Resistance of bacteria to antibiotics is an urgent problem of humanity, which leads to a lack of therapy for serious bacterial infections. Development of new antibiotics has almost ceased in the last decades—even when a new antibiotic is launched, very soon the resistance of bacteria appears. There is a long list of applications where antimicrobial protection is required to achieve effective treatment. However, if we use the same antibiotics for all these applications, we will remain caught in the “vicious circle” of constant discovery of new synthetic antibiotics and very fast development of their resistant species. Therefore, we need to find alternative strategies that will be routinely used for some specific conditions (wounds, implants, etc.). Thus, we will keep the activity of antibiotics and save them for acute conditions (pneumonia, meningitis, etc.). An option for designing alternative antimicrobial strategies is to go back to the antimicrobials that were used before the discovery of antibiotics, i.e., inorganic antimicrobial agents including ions (Ag+, Cu+/Cu2+, Zn2+, Ga3+, etc.) or nanoparticles (Ag/AgO, Cu/Cu2O/CuO, ZnO, Ga/Ga2O3, TiO2, MgO, V2O3, etc.). Here we are going to summarize the main properties of inorganic antimicrobials as well as advantages, disadvantages and perspectives for their application.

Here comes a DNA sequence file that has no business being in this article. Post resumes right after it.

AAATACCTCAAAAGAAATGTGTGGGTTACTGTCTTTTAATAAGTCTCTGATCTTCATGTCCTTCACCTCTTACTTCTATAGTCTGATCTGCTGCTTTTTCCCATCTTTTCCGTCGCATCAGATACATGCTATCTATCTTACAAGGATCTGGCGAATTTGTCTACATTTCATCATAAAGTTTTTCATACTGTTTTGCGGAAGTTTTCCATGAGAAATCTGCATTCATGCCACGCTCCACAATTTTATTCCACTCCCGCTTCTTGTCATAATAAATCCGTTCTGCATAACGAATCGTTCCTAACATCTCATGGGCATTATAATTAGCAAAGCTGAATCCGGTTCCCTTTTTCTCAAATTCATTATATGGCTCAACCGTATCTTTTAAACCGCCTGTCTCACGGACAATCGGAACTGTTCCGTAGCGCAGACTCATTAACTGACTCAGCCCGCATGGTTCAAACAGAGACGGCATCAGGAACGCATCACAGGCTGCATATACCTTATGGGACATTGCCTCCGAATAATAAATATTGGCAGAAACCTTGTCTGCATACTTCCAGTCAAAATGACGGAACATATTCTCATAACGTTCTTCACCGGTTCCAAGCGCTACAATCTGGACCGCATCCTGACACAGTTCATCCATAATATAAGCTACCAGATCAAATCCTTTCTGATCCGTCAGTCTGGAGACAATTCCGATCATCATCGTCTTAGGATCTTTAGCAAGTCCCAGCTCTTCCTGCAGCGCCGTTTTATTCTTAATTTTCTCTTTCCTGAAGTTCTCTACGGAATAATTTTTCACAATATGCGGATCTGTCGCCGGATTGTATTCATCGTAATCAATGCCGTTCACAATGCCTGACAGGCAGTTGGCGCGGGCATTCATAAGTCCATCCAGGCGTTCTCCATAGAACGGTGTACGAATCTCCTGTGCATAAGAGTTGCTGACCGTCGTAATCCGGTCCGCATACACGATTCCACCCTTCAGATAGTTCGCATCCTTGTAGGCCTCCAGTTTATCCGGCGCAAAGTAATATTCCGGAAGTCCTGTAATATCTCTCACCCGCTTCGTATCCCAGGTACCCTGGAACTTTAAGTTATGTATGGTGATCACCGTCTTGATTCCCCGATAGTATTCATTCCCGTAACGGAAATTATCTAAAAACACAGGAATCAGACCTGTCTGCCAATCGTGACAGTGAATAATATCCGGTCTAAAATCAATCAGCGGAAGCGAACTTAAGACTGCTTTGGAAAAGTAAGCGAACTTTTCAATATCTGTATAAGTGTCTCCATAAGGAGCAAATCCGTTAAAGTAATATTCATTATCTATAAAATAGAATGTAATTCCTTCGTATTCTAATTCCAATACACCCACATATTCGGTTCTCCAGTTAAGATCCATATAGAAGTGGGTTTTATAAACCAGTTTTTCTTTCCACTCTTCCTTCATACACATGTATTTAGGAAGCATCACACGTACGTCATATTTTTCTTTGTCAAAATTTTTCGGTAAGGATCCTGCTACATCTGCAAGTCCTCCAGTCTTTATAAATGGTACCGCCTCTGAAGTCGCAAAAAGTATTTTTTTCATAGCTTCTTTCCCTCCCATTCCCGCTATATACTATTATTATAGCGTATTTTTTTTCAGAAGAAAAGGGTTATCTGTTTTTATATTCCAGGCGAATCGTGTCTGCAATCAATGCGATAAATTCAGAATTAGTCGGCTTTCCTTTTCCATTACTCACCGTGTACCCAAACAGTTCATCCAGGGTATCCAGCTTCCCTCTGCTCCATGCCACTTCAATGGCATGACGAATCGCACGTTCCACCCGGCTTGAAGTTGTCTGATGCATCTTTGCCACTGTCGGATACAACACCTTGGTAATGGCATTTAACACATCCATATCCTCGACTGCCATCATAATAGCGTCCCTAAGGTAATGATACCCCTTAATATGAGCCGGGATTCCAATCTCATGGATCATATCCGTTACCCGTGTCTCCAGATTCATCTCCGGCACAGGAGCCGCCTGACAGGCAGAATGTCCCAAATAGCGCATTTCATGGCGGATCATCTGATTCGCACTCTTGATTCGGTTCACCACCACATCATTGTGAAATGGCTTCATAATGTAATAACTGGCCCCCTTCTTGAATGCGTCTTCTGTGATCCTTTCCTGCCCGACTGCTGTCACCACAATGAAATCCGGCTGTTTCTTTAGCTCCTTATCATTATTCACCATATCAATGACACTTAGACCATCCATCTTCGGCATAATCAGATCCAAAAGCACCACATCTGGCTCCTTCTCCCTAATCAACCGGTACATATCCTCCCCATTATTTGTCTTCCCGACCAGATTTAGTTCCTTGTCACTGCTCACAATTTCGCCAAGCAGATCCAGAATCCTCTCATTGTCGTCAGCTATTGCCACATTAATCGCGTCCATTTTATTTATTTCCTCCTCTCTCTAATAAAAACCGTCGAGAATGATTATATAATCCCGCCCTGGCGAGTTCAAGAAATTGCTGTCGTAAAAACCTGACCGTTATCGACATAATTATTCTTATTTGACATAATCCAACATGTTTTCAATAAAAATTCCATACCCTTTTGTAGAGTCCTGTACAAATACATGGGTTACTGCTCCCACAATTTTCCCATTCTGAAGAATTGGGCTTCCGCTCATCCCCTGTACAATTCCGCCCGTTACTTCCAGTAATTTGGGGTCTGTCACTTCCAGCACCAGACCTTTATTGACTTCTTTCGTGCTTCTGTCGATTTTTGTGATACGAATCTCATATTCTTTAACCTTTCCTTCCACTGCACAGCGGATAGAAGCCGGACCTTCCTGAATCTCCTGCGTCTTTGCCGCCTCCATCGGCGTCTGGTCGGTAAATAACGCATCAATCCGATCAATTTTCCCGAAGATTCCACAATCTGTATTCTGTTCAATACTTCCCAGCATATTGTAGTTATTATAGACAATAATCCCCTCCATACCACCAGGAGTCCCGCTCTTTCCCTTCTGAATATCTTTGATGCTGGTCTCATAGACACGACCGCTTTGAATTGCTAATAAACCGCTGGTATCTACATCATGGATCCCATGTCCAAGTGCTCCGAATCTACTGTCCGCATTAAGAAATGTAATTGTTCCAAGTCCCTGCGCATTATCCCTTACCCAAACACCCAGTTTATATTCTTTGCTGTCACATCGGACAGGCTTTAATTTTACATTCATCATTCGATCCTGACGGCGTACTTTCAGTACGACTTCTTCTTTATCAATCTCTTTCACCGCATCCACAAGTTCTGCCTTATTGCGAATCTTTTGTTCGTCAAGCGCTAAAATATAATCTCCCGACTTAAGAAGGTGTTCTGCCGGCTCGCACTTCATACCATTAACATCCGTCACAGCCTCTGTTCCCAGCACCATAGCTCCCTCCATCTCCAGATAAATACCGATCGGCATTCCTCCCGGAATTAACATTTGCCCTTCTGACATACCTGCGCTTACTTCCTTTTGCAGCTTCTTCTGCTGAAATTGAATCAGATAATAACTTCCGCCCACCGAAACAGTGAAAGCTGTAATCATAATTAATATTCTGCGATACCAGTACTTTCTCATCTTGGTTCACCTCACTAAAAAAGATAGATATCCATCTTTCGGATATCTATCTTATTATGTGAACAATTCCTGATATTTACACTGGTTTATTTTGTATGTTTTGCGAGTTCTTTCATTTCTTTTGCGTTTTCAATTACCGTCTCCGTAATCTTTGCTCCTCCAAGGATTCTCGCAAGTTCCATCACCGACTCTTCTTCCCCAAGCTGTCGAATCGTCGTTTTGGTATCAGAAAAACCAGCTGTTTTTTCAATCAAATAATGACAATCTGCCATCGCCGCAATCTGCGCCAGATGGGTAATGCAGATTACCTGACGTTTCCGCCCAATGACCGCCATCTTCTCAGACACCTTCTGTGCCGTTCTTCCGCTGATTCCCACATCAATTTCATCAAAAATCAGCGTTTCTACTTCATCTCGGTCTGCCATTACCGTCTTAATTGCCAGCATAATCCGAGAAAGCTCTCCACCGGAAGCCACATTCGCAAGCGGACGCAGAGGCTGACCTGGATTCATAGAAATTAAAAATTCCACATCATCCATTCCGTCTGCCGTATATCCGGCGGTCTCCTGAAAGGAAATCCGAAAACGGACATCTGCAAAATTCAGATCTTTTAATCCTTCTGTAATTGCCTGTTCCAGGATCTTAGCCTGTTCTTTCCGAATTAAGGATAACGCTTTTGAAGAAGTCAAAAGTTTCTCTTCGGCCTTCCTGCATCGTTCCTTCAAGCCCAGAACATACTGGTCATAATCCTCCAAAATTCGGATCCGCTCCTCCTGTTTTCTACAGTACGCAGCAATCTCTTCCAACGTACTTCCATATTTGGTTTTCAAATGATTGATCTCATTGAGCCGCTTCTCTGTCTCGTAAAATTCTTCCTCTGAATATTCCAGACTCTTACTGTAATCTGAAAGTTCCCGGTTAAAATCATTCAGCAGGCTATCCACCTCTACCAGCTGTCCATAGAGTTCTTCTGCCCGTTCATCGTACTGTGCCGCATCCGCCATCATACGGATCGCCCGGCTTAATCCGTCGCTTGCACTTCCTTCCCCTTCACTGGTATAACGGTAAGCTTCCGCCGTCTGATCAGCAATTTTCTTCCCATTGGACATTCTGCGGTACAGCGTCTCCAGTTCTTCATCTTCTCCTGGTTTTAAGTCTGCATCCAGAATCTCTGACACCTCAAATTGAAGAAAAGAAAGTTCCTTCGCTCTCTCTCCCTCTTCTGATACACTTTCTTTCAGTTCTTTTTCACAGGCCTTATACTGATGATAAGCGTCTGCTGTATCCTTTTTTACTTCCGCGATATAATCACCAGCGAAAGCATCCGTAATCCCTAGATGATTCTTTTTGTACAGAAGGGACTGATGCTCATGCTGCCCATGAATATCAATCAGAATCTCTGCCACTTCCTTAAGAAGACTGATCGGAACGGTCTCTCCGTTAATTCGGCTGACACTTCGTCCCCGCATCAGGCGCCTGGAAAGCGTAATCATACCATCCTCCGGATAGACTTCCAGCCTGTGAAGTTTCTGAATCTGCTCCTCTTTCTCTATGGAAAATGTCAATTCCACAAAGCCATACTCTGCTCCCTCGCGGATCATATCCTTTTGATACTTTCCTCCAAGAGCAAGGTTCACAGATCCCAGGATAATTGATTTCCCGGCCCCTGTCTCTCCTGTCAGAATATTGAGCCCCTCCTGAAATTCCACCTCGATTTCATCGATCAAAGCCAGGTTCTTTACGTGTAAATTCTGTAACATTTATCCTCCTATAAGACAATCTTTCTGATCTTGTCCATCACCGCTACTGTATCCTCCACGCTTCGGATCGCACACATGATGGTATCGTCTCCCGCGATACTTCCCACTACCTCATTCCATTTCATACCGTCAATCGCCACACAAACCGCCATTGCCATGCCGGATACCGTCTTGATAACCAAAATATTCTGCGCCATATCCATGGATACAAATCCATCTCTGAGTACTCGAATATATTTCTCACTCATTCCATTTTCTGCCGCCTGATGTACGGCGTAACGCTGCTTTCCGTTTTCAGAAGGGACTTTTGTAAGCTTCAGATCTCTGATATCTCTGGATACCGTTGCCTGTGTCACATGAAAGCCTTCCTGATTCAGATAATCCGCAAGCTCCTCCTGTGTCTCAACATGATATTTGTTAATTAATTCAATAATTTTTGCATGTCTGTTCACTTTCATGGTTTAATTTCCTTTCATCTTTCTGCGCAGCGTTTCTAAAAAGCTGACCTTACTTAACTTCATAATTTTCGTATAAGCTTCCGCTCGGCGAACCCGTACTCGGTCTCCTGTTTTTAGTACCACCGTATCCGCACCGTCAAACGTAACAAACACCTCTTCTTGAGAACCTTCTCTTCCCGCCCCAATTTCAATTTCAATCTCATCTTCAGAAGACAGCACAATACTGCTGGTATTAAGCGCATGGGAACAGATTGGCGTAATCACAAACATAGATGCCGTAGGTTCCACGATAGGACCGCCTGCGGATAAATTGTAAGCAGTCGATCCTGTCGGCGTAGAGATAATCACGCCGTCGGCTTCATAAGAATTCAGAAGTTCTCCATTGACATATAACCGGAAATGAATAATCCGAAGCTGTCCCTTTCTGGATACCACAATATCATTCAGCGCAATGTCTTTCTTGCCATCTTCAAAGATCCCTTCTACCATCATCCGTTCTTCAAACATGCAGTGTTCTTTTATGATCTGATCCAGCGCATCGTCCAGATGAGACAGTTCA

Part of the book: Antibacterial Agents